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Taiwan

The "other" China boasts some great eating, history/culture, and other urban allures in Taipei, along with some mighty lovely countryside.

Members: 32
Latest Activity: Jul 16

Taiwan Info & Resources

MEMBER EXPERTS
MEDIA  Matt Gibson, Courtney Donovan Smith 
TRANSLATOR  Scott Lo

MEMBER VENDORS
TOUR OPERATORS  Paul Hsieh/Edison Travel Service, Walter L. Keats/Asia Pacific Travel
LODGING Muzhi Garden/Thumb-Up B&B  (Hsinchu)


INFO SITES
Taiwan Tourism Bureau: www.Go2Taiwan.net, www.TaiwanTourism.org, Eng.Taiwan.net.tw
www.ETaiwanNews.com
www.Forumosa.com
www.TaipeiTimes.com
learning the lingo:
www.Chinese-Lessons.com (Mandarin)
www.Chinese-Tools.com (Mandarin)
www.ClearChinese.com (Mandarin)
www.MinMM.com (Mandarin)
Tailingua.com (Taiwanese)

Discussion Forum

on our blog: friendship and destiny in Taiwan

Started by Tripatini Dec 2, 2012.

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Comment by tran minh chau on September 13, 2013 at 1:40am

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Comment by EnLinea Media on January 13, 2010 at 3:49pm
Taiwan in all its diversity is front and center on the Tripatini blog this week. Check it out!
Comment by Nepaltrekkingguide on September 17, 2009 at 11:26pm
Hi I am Trekking Guide,Treks & Tours Organizer. For Treks & Tours Lumbini,Pokhara & all round Nepal.
Comment by Bernard Cleary on September 15, 2009 at 2:01pm
Exactly. In Imperial China, the year was expressed as a measure of the reign of the sitting emperor. (Actually, things were more complicated than that, even, because of the Ten Celestial Stems and the Twelve Earthly Branches used to form the sexagenary cycle of years--see http://en.wikipedia.org/wiki/Sexagenary_cycle).

It wasn't until the founding of the PRC that Gregorian calendar years were adopted for official use in China, though the Gregorian calendar itself has been used since the founding of the ROC, I believe. I think Japan did/does this, too. I remember seeing weird dates on money or something else official when I was there, and being told it was a "reign year."

Apparently the year 100 change was not anticipated, at least not early enough or widely enough. But western designers/programmers also failed to anticipate until quite late the need for changes with the coming millennium. Remember Y2K? Slightly different, but similar: old systems pre-Y2K had the "19-" of "19XX" hard-keyed into them or something.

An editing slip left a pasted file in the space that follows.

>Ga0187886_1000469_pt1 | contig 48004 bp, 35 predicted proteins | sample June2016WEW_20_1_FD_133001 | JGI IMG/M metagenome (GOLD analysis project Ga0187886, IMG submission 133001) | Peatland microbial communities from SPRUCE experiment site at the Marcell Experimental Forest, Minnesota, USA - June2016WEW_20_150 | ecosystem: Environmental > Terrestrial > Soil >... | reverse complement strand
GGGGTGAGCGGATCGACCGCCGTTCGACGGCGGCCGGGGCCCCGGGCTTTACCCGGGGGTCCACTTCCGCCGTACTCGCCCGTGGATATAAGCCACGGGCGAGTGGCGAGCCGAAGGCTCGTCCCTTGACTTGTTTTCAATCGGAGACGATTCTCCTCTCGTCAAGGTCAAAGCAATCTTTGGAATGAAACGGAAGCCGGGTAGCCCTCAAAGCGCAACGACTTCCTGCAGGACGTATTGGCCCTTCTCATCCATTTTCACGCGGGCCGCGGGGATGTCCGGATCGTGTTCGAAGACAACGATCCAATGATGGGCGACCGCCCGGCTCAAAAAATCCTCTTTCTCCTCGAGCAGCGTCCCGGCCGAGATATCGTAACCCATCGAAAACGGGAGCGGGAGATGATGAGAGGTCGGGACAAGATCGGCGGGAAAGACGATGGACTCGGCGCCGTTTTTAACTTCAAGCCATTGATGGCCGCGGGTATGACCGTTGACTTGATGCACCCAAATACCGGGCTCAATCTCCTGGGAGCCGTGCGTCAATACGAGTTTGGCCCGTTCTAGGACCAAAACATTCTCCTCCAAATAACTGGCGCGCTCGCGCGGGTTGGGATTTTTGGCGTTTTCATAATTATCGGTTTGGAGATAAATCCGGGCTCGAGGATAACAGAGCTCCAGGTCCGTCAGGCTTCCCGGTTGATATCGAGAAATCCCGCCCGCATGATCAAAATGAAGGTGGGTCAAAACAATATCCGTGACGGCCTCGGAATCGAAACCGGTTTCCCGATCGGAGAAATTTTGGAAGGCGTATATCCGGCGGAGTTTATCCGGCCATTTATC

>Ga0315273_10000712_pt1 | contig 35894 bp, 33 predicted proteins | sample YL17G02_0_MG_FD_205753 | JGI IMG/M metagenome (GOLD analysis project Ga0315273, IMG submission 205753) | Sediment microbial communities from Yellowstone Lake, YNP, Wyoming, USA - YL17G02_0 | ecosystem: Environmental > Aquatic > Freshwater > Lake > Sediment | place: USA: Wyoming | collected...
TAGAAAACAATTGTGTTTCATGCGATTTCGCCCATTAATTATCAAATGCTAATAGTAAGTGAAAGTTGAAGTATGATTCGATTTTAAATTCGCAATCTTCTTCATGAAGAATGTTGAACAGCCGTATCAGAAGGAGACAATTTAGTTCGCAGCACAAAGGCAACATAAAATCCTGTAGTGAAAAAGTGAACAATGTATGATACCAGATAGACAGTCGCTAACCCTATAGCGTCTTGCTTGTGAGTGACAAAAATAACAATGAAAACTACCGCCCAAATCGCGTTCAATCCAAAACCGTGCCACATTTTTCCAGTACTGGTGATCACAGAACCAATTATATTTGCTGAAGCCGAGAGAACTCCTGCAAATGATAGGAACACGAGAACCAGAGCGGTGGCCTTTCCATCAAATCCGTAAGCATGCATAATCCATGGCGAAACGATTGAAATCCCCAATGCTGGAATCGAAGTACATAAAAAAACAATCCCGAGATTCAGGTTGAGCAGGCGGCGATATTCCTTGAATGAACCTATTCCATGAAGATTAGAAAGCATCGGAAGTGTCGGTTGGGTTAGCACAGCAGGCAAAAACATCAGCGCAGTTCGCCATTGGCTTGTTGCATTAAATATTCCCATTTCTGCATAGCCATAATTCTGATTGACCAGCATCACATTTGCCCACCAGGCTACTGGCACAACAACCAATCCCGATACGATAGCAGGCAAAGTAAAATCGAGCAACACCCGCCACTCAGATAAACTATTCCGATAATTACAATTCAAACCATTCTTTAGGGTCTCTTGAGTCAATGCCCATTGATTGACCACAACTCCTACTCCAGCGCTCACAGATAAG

Comment by Jose Balido on September 15, 2009 at 1:46pm
So how did they refer to anything before the Republic? The fifth year of the reign of K'ang Hsi? And didn't they anticipate that the two-digit system would run into trouble just after the 99th year?
Comment by Bernard Cleary on September 15, 2009 at 1:39pm
I never thought about this before, but I just came across something about it while translating instructions to bidders for a major project in Taiwan. Taiwan's own little Y2K problem!

http://en.wikipedia.org/wiki/Y1C_Problem

As the article explains, traditionally and officially, dates in Taiwan have been expressed using the "Year of the Republic." This year, for example, is the 98th year of the Republic. Until pretty recently (certainly when I was in Taiwan in the 1980s), nobody used Gregorian calendar years for anything, but that has changed quite a bit in recent years. Still, government and school systems and many business systems were designed using that dating system, and many were designed using only two digits to express the year. Oops!
Comment by Jose Balido on August 27, 2009 at 1:10pm
Here's the link to Bernie's pics, now clickable:
http://www.youtube.com/watch?v=KWdFpJA1QDE
谢谢很多, 柯先生!
Comment by Bernard Cleary on August 27, 2009 at 12:58pm
Collection of photos of the aftermath of typhoon Morakot, set to music: http://www.youtube.com/watch?v=KWdFpJA1QDE
Comment by Bernard Cleary on August 20, 2009 at 4:25pm
An interesting (and very recent) article about hostels and other similar cheap lodging in Taiwan appears here: http://taiwanreview.nat.gov.tw/fp.asp?xItem=55569&CtNode=119

The CYC Activity Centers mentioned in the article aren't bad. I stayed in one in Taipei on two separate occasions--once in 1981 and again in 1984, upon arrival in Taiwan for my two separate stints there as a student. They are reasonably clean and comfortable, and very affordable.

The website where the article appears is the online version of a print magazine published by Taiwan's Government Information Office, the current head of which was a classmate of mine when I was in graduate school there. The site has other interesting pieces about various aspects of life in Taiwan.
Comment by EnLinea Media on August 20, 2009 at 4:22pm
Thank you Bernie, what an excellent resource! Added, here and in our Chinese Language/Culture Club.
 

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